Remarks by Enrique de Obarrio, new Chairman of the Civil Society Pillar, Community of Democracies
New York, NYC; Tuesday, September 20th., 2022
Hello everyone… …here and via the screen.
This really feels like a meeting of friends; friends fully committed to advance the cause of Democracy in the world; Democracy with a “D”; a Full Democracy, as sentenced in the Warsaw Declaration.
On behalf of Gina and my board (two of them present), I begin by thanking so much Multitudes, Paulina for your leadership; and of course Tom and the Secretariat, the Community, to maintain this Pillar. And special thanks to all of you, here and abroad, who are an integral part of this Pillar.
We extend an invitation to Jazec and the rest of the players, and the executive committee, to work closely with a shared vision, in the best interests of the Community.
- Founded in Panama, my country, many years ago, Redlad’s commitment with democracy, rule of law, civic space and human rights is as solid as ever, and we’re very much respected in the region as the most relevant network of organized civil society in the region.
- For those who do not know about RedLad enough, the Latin American and Caribbean Network for Democracy is an umbrella organization, a network, gathering more than 400 civil society organizations, activists, social actors and social movements from 19 countries in LAC.
- We work with a geographic based approach; we have national focal points in 15 countries, in LAC coinciding with all CoD focal points (with the exception of Uruguay). With them, we collectively develop dialogue actions, build civil society agendas for advocacy, and we do a follow up of commitments acquired by governments in international venues such as the Organization of American States, the hemispheric intergubernamental body. By the way, RedLad has an MOU with the OAS, and we work closely with them. I just met with OAS SG last week…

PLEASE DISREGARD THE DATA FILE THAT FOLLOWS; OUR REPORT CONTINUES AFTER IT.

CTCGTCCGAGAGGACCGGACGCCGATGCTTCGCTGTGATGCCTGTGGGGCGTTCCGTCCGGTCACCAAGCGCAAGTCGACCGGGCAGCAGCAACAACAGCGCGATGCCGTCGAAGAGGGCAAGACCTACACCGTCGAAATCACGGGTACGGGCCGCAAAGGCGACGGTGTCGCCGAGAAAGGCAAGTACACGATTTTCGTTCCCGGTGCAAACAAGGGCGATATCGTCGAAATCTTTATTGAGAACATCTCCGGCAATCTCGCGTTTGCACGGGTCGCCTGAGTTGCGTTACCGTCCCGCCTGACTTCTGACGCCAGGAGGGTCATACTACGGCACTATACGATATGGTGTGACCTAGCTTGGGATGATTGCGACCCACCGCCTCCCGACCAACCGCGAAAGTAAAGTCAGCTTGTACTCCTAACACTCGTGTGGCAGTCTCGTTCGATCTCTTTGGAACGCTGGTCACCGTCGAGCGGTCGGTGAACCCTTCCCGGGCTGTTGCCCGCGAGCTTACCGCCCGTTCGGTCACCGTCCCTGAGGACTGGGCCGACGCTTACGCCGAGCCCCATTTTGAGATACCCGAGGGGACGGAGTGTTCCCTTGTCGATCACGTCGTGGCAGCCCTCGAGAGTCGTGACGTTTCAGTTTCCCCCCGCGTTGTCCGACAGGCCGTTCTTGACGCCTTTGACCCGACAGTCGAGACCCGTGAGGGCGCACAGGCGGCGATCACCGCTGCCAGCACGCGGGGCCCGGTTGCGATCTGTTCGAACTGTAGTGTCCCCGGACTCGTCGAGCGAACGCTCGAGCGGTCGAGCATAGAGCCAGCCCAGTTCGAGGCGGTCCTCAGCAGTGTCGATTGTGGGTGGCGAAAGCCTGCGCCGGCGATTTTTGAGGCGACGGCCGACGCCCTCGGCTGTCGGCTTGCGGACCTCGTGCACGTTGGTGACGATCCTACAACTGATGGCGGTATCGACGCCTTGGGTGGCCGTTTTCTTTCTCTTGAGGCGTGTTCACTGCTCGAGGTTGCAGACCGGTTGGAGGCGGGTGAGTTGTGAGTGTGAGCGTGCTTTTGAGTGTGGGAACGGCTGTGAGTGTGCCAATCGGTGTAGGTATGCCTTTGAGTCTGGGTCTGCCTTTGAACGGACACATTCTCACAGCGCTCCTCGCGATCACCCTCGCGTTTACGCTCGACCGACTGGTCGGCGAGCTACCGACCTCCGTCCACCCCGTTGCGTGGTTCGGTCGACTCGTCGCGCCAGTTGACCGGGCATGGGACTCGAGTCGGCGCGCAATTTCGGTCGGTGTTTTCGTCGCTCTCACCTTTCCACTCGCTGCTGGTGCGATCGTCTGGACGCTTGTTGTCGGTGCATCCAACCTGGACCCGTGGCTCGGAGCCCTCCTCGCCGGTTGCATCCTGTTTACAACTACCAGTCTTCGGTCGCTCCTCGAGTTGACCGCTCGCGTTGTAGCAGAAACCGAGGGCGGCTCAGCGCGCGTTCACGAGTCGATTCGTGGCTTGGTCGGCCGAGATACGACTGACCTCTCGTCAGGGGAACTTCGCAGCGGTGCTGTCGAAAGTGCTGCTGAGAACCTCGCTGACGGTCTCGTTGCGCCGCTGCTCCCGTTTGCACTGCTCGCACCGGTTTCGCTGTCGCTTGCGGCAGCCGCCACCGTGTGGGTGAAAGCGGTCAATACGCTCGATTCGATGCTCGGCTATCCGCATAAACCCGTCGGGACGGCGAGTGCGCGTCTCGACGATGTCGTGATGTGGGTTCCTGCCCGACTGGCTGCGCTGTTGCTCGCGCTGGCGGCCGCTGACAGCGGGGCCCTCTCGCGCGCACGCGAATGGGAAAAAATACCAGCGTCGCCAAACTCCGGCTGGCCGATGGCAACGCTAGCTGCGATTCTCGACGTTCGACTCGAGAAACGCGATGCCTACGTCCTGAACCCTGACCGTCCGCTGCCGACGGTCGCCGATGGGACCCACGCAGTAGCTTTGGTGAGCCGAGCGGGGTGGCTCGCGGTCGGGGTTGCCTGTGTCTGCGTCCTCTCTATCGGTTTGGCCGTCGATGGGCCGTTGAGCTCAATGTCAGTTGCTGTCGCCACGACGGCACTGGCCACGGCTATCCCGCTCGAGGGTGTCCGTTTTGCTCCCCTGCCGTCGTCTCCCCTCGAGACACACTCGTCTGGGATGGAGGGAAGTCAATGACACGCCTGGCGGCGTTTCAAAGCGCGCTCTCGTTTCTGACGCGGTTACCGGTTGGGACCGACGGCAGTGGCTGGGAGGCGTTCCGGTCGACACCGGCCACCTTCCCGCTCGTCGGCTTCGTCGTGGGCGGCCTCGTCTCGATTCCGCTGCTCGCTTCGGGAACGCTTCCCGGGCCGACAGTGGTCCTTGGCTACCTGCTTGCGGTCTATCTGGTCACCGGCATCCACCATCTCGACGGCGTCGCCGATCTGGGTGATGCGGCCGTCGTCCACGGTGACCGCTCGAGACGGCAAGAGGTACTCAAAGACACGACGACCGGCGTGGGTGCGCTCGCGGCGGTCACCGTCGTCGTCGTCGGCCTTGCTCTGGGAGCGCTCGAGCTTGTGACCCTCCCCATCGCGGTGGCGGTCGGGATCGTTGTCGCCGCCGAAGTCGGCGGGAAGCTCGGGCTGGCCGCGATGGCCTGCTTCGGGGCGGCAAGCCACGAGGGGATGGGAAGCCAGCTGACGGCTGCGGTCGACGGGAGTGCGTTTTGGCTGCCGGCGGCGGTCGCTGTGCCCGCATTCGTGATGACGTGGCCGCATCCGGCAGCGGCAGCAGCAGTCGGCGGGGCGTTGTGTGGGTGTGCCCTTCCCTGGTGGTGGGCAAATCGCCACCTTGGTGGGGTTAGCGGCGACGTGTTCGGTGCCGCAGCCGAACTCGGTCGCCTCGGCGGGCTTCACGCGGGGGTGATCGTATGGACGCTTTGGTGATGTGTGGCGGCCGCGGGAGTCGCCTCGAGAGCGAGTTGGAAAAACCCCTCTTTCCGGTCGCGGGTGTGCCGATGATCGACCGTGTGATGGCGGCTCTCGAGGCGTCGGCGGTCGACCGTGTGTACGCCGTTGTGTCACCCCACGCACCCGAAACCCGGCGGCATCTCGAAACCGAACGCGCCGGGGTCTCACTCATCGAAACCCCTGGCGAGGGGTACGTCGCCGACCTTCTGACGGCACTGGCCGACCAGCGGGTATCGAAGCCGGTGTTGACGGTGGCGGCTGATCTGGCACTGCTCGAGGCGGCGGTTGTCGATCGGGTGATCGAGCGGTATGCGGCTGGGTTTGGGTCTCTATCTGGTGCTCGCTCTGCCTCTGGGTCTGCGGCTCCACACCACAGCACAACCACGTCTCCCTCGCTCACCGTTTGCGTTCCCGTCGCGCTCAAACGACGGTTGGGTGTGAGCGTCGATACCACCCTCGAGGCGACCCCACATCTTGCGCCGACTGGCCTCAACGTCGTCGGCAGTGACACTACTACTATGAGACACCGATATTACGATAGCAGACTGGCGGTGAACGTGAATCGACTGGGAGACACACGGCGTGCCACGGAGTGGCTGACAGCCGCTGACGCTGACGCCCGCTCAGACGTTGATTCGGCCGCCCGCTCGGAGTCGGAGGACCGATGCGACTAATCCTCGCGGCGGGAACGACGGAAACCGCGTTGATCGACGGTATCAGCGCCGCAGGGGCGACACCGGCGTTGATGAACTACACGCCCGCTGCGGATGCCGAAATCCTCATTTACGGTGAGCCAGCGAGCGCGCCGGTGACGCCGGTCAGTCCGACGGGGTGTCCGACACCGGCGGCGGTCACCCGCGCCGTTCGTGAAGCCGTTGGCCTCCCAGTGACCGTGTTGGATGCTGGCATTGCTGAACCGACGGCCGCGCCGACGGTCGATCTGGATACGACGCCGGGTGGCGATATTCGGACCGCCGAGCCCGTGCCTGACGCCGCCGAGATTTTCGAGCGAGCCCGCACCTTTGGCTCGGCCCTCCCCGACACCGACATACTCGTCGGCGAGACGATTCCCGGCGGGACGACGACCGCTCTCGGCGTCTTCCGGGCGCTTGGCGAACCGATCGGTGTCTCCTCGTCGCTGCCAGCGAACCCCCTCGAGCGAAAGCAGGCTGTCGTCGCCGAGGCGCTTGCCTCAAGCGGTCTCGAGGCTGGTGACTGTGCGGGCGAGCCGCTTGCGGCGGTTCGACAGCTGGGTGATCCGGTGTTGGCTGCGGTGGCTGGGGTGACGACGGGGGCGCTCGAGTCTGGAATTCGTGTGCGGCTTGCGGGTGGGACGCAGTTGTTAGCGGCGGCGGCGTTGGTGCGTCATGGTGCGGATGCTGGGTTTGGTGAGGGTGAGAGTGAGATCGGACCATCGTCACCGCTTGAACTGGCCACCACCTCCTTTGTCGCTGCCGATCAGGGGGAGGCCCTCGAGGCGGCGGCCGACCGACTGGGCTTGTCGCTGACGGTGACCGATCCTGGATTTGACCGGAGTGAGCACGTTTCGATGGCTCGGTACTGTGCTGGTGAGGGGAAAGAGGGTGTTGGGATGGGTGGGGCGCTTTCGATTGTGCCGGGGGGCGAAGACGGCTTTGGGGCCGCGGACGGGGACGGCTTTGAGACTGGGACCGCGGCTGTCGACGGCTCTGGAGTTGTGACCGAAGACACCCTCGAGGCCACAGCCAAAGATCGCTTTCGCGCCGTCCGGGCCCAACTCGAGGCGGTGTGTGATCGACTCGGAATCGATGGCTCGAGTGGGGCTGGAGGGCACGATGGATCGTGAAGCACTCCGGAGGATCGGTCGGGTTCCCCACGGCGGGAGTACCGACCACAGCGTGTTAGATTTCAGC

In my case, in addition to being the president of the board of RedLad, where Gina is our Executive Director and Gustavo and Sarah are my colleagues in the board; and in addition of being one of the founders of the network many years ago, I am a lawyer by profession, a civil society advocate, I am a former many things, including ambassador of Panama to the OAS years ago; and I have been fighting for Democracy, Freedom, Human Rights and corruption since I can remember; fighting for Democracy with an emphasis in the rule of law, transparency and a firm stance against corruption.
In our role as Chair of the Civil Society Pillar, we propose to focus our efforts in:
- Strengthening the engagement with the focal points, and expand them.
- Creating a process to empower focal points so that they can more effectively accomplish the desired goals alligned with the results of the work of the leadership assigned to the Secretariat and the Chair, who are always to serve as support (political and logistical). The heart of the CoD’s Pillar secretariat really remains in the focal points.
- Enhancing legitimacy of the Pillar and its work not only by expanding as mentioned before; also by strengthening the relation with the CoD Secretariat, and Presidency. The building of trust with all the different stakeholders involved will be at the center of our actions. You can count on our support with our input, for instance, during the process of discussing the five year strategic plan.